Secretly, Mike Bloomberg either really likes Bernie Sanders or really dislikes Joe Biden.
Let me go out on a very short limb and make the following prediction: Mike Bloomberg is not going to be the next president of the United States. But his late entry into the Democratic nomination contest — accompanied with an unprecedented television and digital advertising blitz — may siphon enough votes from Joe Biden to make Sanders the Democratic nominee. Which would be more than a little ironic, since the ostensible goal of Bloomberg’s quixotic campaign is supposedly to keep Sanders or Elizabeth Warren from getting the nomination.
Bloomberg, an old, white, male, patrician billionaire who isn’t exactly fluent in the present day identitarian and class conscious language of Democratic politics, isn’t going to win, but between now and Super Tuesday he is going to share the wealth and raise many boats by making a lot of political consultants and campaign hacks — in less than two months since he announced, his campaign has already swelled to more than 800 paid staffers — a LOT richer. Looking at the public filings shows that Bloomberg’s campaign is a political consultants’ feeding frenzy. Everyone involved is getting paid not just top dollar, but a substantial premium above top dollar. Mike is going to war backed by an army of mercenaries with dollar signs in their eyes.
Between the saturation level TV advertising, the massive digital media buys, and the ballooning payroll for his campaign’s ever-growing staff — the campaign’s Washington State hires were just announced a few days ago — the former New York City mayor is apparently on pace to spend more than $1 billion of his own money by Super Tuesday in early March. And none of it is at all likely to get him out of the single digits in the polling.
Add on top of that Bloomberg’s interesting, but unorthodox and untested, strategy of entirely skipping the four early states (Iowa, New Hampshire, Nevada and South Carolina, where the other candidates have been concentrating their efforts for more than a year) to focus on the states that vote after (where he owns the airwaves since none of the other candidates are advertising in those places yet). It’s really a Hail Mary, one that doesn’t have much realistic chance of succeeding (as I finish writing this, I see that others are coming to the same conclusion). Presumably by South Carolina, one or a couple or several of the other candidates is going to have a lot of momentum going into the Super Tuesday voting, and whatever limited firewall of support Bloomberg’s ad blitz will have built up for him by then will likely crumble.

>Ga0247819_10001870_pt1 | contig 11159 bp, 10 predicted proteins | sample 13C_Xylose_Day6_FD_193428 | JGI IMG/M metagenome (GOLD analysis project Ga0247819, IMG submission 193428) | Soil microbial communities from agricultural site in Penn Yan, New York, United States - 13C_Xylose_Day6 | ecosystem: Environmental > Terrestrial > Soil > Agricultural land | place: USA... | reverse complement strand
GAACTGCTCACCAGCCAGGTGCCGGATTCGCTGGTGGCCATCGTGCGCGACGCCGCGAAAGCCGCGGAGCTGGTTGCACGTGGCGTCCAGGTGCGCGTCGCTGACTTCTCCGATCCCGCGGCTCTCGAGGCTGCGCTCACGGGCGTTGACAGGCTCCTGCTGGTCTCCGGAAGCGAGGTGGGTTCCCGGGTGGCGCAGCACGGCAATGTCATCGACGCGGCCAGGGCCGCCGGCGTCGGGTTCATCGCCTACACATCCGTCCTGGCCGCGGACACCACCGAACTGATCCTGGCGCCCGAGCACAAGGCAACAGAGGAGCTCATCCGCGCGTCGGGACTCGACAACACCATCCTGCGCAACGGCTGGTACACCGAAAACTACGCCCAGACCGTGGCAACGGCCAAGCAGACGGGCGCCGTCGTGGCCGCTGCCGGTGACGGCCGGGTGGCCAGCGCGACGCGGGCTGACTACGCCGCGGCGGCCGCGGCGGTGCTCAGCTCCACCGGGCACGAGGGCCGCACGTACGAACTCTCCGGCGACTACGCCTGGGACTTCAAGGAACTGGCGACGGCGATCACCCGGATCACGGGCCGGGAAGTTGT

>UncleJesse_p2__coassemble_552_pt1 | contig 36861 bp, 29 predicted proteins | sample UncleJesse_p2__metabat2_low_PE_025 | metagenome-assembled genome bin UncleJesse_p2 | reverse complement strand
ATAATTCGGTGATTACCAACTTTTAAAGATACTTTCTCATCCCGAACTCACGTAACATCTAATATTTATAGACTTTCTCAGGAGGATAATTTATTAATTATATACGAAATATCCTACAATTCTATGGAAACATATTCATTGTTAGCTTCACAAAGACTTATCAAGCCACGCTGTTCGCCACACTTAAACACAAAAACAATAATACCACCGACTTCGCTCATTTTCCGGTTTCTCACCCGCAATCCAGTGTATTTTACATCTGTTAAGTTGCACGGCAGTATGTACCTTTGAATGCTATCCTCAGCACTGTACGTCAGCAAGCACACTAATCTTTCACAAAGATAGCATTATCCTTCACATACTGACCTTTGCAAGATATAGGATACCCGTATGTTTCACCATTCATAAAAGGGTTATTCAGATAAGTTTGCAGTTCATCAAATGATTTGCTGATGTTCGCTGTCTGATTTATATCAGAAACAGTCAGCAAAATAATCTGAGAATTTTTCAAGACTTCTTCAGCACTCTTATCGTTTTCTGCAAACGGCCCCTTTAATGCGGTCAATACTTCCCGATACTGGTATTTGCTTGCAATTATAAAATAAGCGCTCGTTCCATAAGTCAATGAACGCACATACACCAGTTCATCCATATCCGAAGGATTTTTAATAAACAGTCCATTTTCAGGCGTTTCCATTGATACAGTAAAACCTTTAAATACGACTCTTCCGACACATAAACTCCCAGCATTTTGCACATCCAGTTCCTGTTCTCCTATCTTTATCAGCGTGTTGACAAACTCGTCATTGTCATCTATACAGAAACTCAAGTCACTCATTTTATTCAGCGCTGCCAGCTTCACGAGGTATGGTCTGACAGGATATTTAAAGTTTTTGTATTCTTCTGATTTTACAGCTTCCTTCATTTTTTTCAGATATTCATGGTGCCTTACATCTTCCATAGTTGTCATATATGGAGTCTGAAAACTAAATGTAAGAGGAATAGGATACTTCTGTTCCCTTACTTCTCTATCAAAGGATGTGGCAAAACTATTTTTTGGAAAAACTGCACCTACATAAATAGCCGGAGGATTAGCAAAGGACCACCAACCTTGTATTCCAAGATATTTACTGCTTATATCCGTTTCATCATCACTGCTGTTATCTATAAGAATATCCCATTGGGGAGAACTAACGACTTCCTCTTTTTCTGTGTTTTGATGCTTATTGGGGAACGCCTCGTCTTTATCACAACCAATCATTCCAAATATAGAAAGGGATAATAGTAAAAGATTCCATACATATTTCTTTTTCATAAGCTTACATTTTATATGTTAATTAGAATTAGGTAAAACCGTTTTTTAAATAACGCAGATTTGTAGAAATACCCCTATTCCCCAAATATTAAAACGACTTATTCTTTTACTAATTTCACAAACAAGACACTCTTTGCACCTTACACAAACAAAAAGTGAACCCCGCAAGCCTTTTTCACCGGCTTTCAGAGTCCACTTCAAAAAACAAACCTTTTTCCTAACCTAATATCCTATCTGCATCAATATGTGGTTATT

Don’t get me wrong: I like Bloomberg and think he’d make a decent, caretaker sort of president if he somehow got elected. After four years of the chaos and idiocy of Trump, restoring baseline competence and steadiness to governance is nothing to sneeze at. And his heart seems to be in the right place — his pledge to keep spending on efforts to defeat Trump even if he’s not the nominee is welcome.
But it’s his head I question. Even if he somehow does secure the nomination, I doubt that, against Trump, he’d be the shoo in some more moderate pundits seem to think. While his head-to-head polling numbers aren’t bad right now, Bloomberg has more vulnerability than may appear at first glance, certainly more than Joe Biden.
In terms of the elusive calculus of electability, in fact, he may be just as risky a candidate as Sanders, though for reasons of cultural affinity more than than ideology. He’s easily attacked and caricatured as a condescending Nanny State liberal paternalist from New York — the sort of eat your vegetables (and tax your sodas) scold that a lot of swing voters dislike — and his outspoken activism on gun restrictions could also limit his appeal to less educated small town and rural voters. And if you think Mayor Pete’s problem connecting with minorities is serious, Bloomberg’s is likely worse. As mayor he famously supported “stop and frisk” policing even though it disproportionately targeted minorities, and while he has had a timely conversion on the road to Damascus, coming out just prior to jumping into the race to say he was wrong about that controversial policy, he still has a deep hole to dig out from with those voters.
Anyway, assessing his viability as a general election candidate is little more than an empty parlor game, given that his chances of actually getting nomination are less than slim and only slightly more than none. Like Tom Steyer, he is going to learn the hard way that money can only get you so far in politics. But practically every vote he does secure between now and Super Tuesday is a vote that otherwise would have gone to Joe Biden, who continues to be (by far) the most plausible alternative to Sanders. So in his hubris, Mike may well be running a spoiler campaign that torpedos Uncle Joe and hands the nomination to Bernie. That would be ironic, yes, and — hello, second Trump term — perhaps tragic as well.